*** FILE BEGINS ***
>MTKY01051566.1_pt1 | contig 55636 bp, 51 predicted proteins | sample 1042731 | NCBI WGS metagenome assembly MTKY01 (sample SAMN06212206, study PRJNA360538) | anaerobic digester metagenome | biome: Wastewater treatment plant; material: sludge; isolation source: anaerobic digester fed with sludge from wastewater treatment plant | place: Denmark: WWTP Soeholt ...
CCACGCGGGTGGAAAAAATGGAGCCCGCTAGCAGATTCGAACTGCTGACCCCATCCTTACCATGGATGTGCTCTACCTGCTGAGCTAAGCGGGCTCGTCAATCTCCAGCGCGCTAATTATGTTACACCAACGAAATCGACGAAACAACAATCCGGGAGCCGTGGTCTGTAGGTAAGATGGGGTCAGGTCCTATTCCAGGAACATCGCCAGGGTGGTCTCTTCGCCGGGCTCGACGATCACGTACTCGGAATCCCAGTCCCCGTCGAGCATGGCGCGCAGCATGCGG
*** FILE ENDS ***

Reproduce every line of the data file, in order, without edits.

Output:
>MTKY01051566.1_pt1 | contig 55636 bp, 51 predicted proteins | sample 1042731 | NCBI WGS metagenome assembly MTKY01 (sample SAMN06212206, study PRJNA360538) | anaerobic digester metagenome | biome: Wastewater treatment plant; material: sludge; isolation source: anaerobic digester fed with sludge from wastewater treatment plant | place: Denmark: WWTP Soeholt ...
CCACGCGGGTGGAAAAAATGGAGCCCGCTAGCAGATTCGAACTGCTGACCCCATCCTTACCATGGATGTGCTCTACCTGCTGAGCTAAGCGGGCTCGTCAATCTCCAGCGCGCTAATTATGTTACACCAACGAAATCGACGAAACAACAATCCGGGAGCCGTGGTCTGTAGGTAAGATGGGGTCAGGTCCTATTCCAGGAACATCGCCAGGGTGGTCTCTTCGCCGGGCTCGACGATCACGTACTCGGAATCCCAGTCCCCGTCGAGCATGGCGCGCAGCATGCGG